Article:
Tag Archives: The Taking of Orders

Creative Writhing: The Taking of Orders Part 2

If you haven’t read Part 1, it’s here.


Somewhere in the American Unorganized Territory 1850


It was easy to catch the thread of Rankin’s story as it unravelled.

He pasted the floor as he spoke: I was already glued to my chair.

“I was riding Of Course to Whitey the blacksmith with an ax to grind when a few trees knocked me off Of Course and he ran off at the mouth of the river.

The trees put up a pretty good fight, but I went all out on a limb with the ax and left them pining and kindling for better days. I was hunting around for my horse Of Course when the bushes bushwhacked* me. I whacked back, but soon found myself on thin ice … which I fell through.
I managed to pull myself out of the river further downstream, get out of my britches before they froze, and came here.”

Rankin had been lucky.

A similar freak event had happened to me a week earlier.

I had walked slowly in to some quicksand and quickly found myself over my head and grasping for air.
I would have been a goner for sure except a passing goat fancied my hat and tried to grab it as it floated on the quicksand’s surface. I grabbed on to the goat’s neck and it pulled me out.
I’ll always think of it as my personal escape goat.

Nature was against us for some reason.

Rankin and myself had been spared so far; our younger brother Otto hadn’t.


to be continued …

* S. Le‘s contribution to this amazingly saggy saga

Creative Writhing: The Taking of Orders Part 1

Somewhere in the American Unorganized Territory 1850


The dog days of winter.
It was so cold I had to start a fire to warm up my wood before I could start a fire.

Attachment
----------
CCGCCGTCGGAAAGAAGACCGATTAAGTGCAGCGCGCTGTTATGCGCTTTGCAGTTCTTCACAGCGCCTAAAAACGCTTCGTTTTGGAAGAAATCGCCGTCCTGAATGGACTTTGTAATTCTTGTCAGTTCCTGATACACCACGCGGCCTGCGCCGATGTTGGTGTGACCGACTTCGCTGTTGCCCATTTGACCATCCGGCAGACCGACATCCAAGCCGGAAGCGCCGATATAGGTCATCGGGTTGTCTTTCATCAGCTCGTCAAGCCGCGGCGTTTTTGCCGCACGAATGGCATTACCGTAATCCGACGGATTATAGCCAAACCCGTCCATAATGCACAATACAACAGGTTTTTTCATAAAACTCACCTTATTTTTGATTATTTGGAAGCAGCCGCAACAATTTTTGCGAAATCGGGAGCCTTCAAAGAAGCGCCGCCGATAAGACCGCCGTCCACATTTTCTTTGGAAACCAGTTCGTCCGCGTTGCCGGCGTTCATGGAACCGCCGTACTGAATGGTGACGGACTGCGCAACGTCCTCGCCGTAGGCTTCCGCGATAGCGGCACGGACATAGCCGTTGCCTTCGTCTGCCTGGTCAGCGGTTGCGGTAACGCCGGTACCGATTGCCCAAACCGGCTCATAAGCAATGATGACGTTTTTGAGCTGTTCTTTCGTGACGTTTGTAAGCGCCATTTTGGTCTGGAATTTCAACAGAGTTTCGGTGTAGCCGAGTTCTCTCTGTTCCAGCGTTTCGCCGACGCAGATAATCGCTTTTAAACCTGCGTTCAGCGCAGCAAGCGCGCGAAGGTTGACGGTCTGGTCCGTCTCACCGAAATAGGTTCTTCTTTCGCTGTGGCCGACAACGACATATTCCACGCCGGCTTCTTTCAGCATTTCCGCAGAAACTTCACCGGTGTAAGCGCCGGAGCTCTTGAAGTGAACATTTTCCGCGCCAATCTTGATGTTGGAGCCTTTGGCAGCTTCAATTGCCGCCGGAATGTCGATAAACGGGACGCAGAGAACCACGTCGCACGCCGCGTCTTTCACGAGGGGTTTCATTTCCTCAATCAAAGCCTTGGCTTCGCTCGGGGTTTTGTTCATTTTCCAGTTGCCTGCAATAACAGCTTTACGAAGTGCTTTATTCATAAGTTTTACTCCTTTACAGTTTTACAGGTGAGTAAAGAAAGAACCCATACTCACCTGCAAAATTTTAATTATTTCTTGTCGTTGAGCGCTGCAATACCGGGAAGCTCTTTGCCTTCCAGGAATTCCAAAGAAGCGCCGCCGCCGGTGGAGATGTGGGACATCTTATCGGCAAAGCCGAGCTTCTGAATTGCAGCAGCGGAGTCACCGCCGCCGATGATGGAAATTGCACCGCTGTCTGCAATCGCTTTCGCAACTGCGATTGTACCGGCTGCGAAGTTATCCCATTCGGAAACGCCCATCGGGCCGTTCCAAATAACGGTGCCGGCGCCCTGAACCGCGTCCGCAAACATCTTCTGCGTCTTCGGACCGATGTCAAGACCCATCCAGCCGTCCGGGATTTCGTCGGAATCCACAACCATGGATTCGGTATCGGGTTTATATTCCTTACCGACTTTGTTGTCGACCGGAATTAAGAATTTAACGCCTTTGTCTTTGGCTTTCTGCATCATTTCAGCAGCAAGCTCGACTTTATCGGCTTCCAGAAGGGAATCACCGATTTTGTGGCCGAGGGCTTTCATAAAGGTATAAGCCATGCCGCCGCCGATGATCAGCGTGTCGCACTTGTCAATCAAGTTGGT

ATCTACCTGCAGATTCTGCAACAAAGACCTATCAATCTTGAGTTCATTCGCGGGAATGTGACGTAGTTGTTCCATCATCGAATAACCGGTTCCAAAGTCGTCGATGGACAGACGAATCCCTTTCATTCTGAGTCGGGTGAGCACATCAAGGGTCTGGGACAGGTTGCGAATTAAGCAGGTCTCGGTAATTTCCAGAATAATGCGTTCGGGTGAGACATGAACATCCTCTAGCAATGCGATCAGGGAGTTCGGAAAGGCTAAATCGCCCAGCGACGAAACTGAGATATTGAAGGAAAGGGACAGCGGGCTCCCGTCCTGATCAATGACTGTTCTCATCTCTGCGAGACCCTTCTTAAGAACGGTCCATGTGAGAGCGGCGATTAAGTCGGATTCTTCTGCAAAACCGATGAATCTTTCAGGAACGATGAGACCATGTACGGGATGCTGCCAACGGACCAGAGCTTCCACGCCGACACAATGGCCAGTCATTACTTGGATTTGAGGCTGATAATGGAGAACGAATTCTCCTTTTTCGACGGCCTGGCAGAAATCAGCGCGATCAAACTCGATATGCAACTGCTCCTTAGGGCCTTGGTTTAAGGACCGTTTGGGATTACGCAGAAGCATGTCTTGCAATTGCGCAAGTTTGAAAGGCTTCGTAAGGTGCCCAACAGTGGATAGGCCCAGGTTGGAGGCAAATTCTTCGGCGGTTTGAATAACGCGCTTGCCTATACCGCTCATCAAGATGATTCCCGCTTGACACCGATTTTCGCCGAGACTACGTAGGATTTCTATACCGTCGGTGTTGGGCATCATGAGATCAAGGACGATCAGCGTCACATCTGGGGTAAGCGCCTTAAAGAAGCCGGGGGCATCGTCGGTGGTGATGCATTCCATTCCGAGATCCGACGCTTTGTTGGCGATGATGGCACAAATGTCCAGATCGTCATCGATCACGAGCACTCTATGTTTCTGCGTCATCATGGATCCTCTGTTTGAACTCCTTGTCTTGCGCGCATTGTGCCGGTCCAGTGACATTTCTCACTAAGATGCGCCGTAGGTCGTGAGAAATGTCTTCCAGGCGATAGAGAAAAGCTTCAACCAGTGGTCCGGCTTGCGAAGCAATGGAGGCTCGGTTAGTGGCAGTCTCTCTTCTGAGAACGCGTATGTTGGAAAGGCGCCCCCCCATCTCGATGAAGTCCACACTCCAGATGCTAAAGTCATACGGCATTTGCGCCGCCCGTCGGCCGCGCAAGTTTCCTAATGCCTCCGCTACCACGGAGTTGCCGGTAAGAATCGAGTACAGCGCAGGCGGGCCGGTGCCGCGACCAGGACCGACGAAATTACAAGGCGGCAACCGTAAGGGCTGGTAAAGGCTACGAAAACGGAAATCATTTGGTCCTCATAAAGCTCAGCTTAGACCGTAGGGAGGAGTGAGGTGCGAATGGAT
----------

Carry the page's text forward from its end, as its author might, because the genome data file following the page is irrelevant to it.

I was sitting at my kitchen table drinking coffee from my only cup; I’d heard having more than one cup would keep me awake at night. Being awake in the daytime was bad enough these days.

Looking out the window I saw a figure coming out of the horizon vertically.
It was Rankin Order walking in the snow away from the distance toward the cabin. He must have burnt all his britches cause he was in his underwear.

I’d recognize him in any wear anywhere.

He was tough as snails and as cruel as a cucumber. He was rough like a sanded table top with sand on it. He was as hard as a soft boiled egg cooked for too long. If he hit you, you’d squeal like a stuffed pig and probably run around like a cow with its head cut off.
I’m sure walking a smile in his boots would produce a frown or a sneer as I can tell.

He was Rankin to most, but to those close to him, he was just Rank.

He’d always been Rank to me; I was his brother.

As he came closer to the cabin, he called “Justin! You in there?

I answered “no“, but that didn’t fool him.

When I opened the door I asked, “What happened to you?

Got ambushed” was his reply.

By who?” tumbled out of my mouth.

More like ‘By what?’    By bushes!


This may sound strange, but I didn’t disbelieve him for a second.